When Joseph Atkins coached high school football in New York state in the 1980s, he regularly had players come to the bench after taking a hard hit to the helmet. “What did I do?” said Atkins, now a psychology professor and assistant dean of students at Colby. “I asked them how many fingers I was holding up, and then I said, ‘Get your butt back in the game.’ Who knew better?”
Most people know better now. But, according to the principals in the Colby-supported Maine Concussion Management Initiative, there’s still a way to go.
“We have all of the resources in the world,” said College Medical Director Paul Berkner, D.O. “But what about the students in the high schools, who are at higher risk for more concussions?”
The brainchild of Berkner, Atkins, and Portland physician William Heinz, M.D., the project in three years has provided more than half of the high schools in Maine with state-of-the-art training, testing tools, and education to better diagnose and treat concussed athletes. More high schools are being added each year.
The group, which includes Colby professors Jan Holly (mathematics and statistics), Bruce Maxwell (computer science), Liam O’Brien (statistics), Edward Yeterian (psychology), and James Scott (statistics), wants to reduce concussions by spreading the word about existing guidelines and to provide resources for neurocognitive testing that can show when a brain injury has occurred, and when and if it’s safe for an athlete to return to play.
MCMI has done this by educating high school athletic trainers on the latest protocols and by offering funding for concussion-testing software provided by a company called ImPACT. Seventy-five athletic trainers from Maine high schools attended a 2009 kickoff conference on the subject at Colby, made possible through a grant from Colby’s Goldfarb Center for Public Affairs and Civic Engagement.
Said Arlene Dudley, athletic trainer for Kennebunk schools. “I got involved from day one.”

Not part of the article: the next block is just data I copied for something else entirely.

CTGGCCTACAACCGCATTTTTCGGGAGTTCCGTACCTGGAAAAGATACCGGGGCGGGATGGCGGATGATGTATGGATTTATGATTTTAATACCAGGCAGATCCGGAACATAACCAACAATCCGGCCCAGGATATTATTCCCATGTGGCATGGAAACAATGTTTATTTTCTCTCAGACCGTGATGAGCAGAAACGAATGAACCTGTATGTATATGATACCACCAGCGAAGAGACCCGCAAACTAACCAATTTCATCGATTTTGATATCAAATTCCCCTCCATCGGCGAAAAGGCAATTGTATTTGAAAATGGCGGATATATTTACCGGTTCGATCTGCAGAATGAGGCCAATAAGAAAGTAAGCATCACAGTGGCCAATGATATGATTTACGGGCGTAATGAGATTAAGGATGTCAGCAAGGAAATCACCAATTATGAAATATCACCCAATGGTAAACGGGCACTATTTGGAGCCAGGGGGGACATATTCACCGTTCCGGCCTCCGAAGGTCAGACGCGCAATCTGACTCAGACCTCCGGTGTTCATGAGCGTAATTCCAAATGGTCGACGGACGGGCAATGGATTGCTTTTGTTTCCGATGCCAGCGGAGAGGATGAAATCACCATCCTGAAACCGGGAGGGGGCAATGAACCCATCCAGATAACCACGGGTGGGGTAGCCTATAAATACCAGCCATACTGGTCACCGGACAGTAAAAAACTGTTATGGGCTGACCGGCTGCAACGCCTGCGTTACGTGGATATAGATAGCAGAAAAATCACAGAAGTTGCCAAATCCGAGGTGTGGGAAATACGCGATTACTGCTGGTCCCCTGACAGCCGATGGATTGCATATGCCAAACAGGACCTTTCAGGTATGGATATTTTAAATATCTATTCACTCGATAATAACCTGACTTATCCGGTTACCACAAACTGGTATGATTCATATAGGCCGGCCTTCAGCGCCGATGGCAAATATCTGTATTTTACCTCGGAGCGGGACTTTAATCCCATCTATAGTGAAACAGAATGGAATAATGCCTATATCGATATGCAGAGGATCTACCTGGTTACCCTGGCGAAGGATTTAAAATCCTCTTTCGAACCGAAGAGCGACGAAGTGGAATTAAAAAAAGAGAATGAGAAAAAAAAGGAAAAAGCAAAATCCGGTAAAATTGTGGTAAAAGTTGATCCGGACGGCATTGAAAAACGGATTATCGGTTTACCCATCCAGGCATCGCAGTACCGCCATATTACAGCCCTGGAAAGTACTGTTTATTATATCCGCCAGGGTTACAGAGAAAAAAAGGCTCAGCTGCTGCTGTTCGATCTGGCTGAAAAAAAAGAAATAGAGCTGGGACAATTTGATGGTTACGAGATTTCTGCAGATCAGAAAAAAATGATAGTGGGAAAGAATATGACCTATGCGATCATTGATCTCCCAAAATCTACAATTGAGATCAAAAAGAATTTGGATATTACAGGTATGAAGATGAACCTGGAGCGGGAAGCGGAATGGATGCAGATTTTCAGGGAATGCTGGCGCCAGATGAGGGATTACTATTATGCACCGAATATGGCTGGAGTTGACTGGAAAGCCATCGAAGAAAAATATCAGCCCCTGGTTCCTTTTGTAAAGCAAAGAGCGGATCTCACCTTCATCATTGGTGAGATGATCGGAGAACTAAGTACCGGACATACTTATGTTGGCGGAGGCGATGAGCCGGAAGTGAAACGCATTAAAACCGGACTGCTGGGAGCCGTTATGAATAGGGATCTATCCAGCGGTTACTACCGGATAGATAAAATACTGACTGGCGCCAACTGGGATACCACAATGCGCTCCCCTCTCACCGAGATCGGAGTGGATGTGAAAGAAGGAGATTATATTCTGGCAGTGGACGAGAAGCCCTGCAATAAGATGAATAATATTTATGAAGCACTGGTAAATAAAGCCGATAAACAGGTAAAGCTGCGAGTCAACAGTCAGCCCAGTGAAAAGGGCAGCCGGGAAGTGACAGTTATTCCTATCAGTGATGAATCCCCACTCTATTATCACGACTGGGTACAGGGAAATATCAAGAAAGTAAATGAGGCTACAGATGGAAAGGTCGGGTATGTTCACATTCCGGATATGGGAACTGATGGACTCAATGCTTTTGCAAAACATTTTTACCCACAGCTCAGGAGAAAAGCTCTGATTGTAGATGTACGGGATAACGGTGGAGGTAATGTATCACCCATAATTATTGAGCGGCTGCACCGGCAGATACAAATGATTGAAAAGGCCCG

That number of schools has grown to 68 of the 152 high schools in the state, with many of the nonparticipating schools using what is fast becoming accepted practice in Maine and elsewhere. A grant from the Bill Alfond Foundation is being used to add more schools to the MCMI rolls.
Berkner and his allies also helped craft legislation being considered by the Maine Legislature that would require schools to follow the concussion protocols. The law, Berkner said, would back up trainers and coaches who want to protect injured athletes but get resistance from players, parents, and others. “They can say, ‘It’s not my decision. It’s the state’s decision,’” he said.
Allowing concussed athletes to return to play too soon—and in some cases ever—can result in prolonged symptoms or possible catastrophic brain injury if the head is subjected to continued blows. Despite that risk, trainers still sometimes are pressured to allow an athlete to to play, Dudley said. If the athlete had a badly sprained ankle, there would be no argument. “But the brain,” she said, “It’s, ‘When can I go back?’”
The MCMI initiatives, along with national attention to professional sports, are increasing awareness of the problem, Dudley said. When a school system adopts formal guidelines, administrators and teachers must be educated.
At South Portland High School, head athletic trainer John Ryan, a member of the MCMI board, said students are more willing to come to trainers to report an injury and coaches and parents are more attuned to the seriousness of brain injuries. “The kids are starting to sit up and take notice that athletics is just a small piece of their lives,” Ryan said.
The goal is for fewer of those injuries to take place. Berkner said more and more high schools are following the same or similar procedures used at Colby. All Colby varsity athletes and members of the men’s and women’s rugby clubs take a computerized baseline neurocognitive test that can be used for comparison if an athlete suffers a concussion. The health center, he said, now sees three or four concussed athletes each week, and some 75 every year. “If your cognitive function is affected, this can document it,” he said.
Bruce Maxwell, associate professor of computer science, is developing a device that measures athletes’ balance, a test that had been done manually. The goal: more-objective results.
In addition, Berkner, Maxwell, and intern Callie Wade ’13, a biology major planning to enter medical school, prepared a grant request for the National Institutes of Health that, if funded, will allow for further study of data from some 17,000 high school baseline tests and testing of more than 800 concussed athletes.
“We’re the only statewide injury-management program for concussions,” Berkner said.
The Colby-based initiative has an advantage over hospitals and other medical entities because MCMI isn’t seen as competition. “This is not a business,” he said. “This is a truly philanthropic endeavor.”